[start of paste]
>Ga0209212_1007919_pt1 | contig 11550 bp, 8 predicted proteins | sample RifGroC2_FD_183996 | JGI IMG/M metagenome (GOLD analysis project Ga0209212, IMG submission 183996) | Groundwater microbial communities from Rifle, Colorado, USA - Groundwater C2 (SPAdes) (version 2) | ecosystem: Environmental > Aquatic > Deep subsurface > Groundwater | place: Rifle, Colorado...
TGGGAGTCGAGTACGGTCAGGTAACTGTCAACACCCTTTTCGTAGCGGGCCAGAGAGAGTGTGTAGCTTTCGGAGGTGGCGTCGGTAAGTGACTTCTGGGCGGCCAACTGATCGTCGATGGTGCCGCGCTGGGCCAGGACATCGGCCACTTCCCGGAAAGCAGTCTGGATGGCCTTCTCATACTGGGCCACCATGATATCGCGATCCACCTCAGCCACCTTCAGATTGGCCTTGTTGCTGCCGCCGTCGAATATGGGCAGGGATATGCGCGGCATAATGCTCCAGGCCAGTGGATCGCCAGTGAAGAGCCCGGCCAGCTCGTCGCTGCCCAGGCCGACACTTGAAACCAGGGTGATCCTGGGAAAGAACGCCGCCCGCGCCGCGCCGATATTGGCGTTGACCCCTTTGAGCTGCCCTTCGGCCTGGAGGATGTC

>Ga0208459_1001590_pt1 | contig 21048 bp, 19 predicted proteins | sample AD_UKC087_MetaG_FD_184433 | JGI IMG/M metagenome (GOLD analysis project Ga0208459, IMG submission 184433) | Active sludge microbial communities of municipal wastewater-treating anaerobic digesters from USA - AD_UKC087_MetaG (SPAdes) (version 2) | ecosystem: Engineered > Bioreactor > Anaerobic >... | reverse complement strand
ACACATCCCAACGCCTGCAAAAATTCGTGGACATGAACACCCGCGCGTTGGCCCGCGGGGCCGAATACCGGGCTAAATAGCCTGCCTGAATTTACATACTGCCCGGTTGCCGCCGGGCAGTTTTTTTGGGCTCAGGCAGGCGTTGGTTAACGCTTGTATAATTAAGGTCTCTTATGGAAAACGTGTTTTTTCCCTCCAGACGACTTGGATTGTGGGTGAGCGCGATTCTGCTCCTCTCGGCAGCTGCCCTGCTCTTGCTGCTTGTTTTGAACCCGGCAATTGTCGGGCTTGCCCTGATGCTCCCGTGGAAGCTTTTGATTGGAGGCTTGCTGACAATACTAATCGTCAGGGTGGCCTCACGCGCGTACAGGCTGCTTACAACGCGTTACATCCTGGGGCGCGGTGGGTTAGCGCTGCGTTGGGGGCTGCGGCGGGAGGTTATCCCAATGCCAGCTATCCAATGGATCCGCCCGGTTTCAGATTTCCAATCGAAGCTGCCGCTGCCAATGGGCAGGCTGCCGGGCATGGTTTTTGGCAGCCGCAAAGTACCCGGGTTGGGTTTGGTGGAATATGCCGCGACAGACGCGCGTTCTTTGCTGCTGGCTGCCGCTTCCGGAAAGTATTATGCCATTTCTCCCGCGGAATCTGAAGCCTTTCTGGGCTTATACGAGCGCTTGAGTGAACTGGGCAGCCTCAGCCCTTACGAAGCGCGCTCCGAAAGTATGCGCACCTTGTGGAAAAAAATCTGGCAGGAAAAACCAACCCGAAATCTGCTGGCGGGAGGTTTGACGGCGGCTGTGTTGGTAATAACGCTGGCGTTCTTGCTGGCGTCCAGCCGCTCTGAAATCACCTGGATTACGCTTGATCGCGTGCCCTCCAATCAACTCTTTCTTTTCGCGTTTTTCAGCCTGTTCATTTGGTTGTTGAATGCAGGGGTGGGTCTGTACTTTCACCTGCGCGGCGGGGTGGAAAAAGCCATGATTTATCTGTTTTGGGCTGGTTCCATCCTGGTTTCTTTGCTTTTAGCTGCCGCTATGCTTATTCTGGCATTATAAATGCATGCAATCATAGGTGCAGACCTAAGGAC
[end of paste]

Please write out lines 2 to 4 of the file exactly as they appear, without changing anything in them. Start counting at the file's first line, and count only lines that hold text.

TGGGAGTCGAGTACGGTCAGGTAACTGTCAACACCCTTTTCGTAGCGGGCCAGAGAGAGTGTGTAGCTTTCGGAGGTGGCGTCGGTAAGTGACTTCTGGGCGGCCAACTGATCGTCGATGGTGCCGCGCTGGGCCAGGACATCGGCCACTTCCCGGAAAGCAGTCTGGATGGCCTTCTCATACTGGGCCACCATGATATCGCGATCCACCTCAGCCACCTTCAGATTGGCCTTGTTGCTGCCGCCGTCGAATATGGGCAGGGATATGCGCGGCATAATGCTCCAGGCCAGTGGATCGCCAGTGAAGAGCCCGGCCAGCTCGTCGCTGCCCAGGCCGACACTTGAAACCAGGGTGATCCTGGGAAAGAACGCCGCCCGCGCCGCGCCGATATTGGCGTTGACCCCTTTGAGCTGCCCTTCGGCCTGGAGGATGTC

>Ga0208459_1001590_pt1 | contig 21048 bp, 19 predicted proteins | sample AD_UKC087_MetaG_FD_184433 | JGI IMG/M metagenome (GOLD analysis project Ga0208459, IMG submission 184433) | Active sludge microbial communities of municipal wastewater-treating anaerobic digesters from USA - AD_UKC087_MetaG (SPAdes) (version 2) | ecosystem: Engineered > Bioreactor > Anaerobic >... | reverse complement strand
ACACATCCCAACGCCTGCAAAAATTCGTGGACATGAACACCCGCGCGTTGGCCCGCGGGGCCGAATACCGGGCTAAATAGCCTGCCTGAATTTACATACTGCCCGGTTGCCGCCGGGCAGTTTTTTTGGGCTCAGGCAGGCGTTGGTTAACGCTTGTATAATTAAGGTCTCTTATGGAAAACGTGTTTTTTCCCTCCAGACGACTTGGATTGTGGGTGAGCGCGATTCTGCTCCTCTCGGCAGCTGCCCTGCTCTTGCTGCTTGTTTTGAACCCGGCAATTGTCGGGCTTGCCCTGATGCTCCCGTGGAAGCTTTTGATTGGAGGCTTGCTGACAATACTAATCGTCAGGGTGGCCTCACGCGCGTACAGGCTGCTTACAACGCGTTACATCCTGGGGCGCGGTGGGTTAGCGCTGCGTTGGGGGCTGCGGCGGGAGGTTATCCCAATGCCAGCTATCCAATGGATCCGCCCGGTTTCAGATTTCCAATCGAAGCTGCCGCTGCCAATGGGCAGGCTGCCGGGCATGGTTTTTGGCAGCCGCAAAGTACCCGGGTTGGGTTTGGTGGAATATGCCGCGACAGACGCGCGTTCTTTGCTGCTGGCTGCCGCTTCCGGAAAGTATTATGCCATTTCTCCCGCGGAATCTGAAGCCTTTCTGGGCTTATACGAGCGCTTGAGTGAACTGGGCAGCCTCAGCCCTTACGAAGCGCGCTCCGAAAGTATGCGCACCTTGTGGAAAAAAATCTGGCAGGAAAAACCAACCCGAAATCTGCTGGCGGGAGGTTTGACGGCGGCTGTGTTGGTAATAACGCTGGCGTTCTTGCTGGCGTCCAGCCGCTCTGAAATCACCTGGATTACGCTTGATCGCGTGCCCTCCAATCAACTCTTTCTTTTCGCGTTTTTCAGCCTGTTCATTTGGTTGTTGAATGCAGGGGTGGGTCTGTACTTTCACCTGCGCGGCGGGGTGGAAAAAGCCATGATTTATCTGTTTTGGGCTGGTTCCATCCTGGTTTCTTTGCTTTTAGCTGCCGCTATGCTTATTCTGGCATTATAAATGCATGCAATCATAGGTGCAGACCTAAGGAC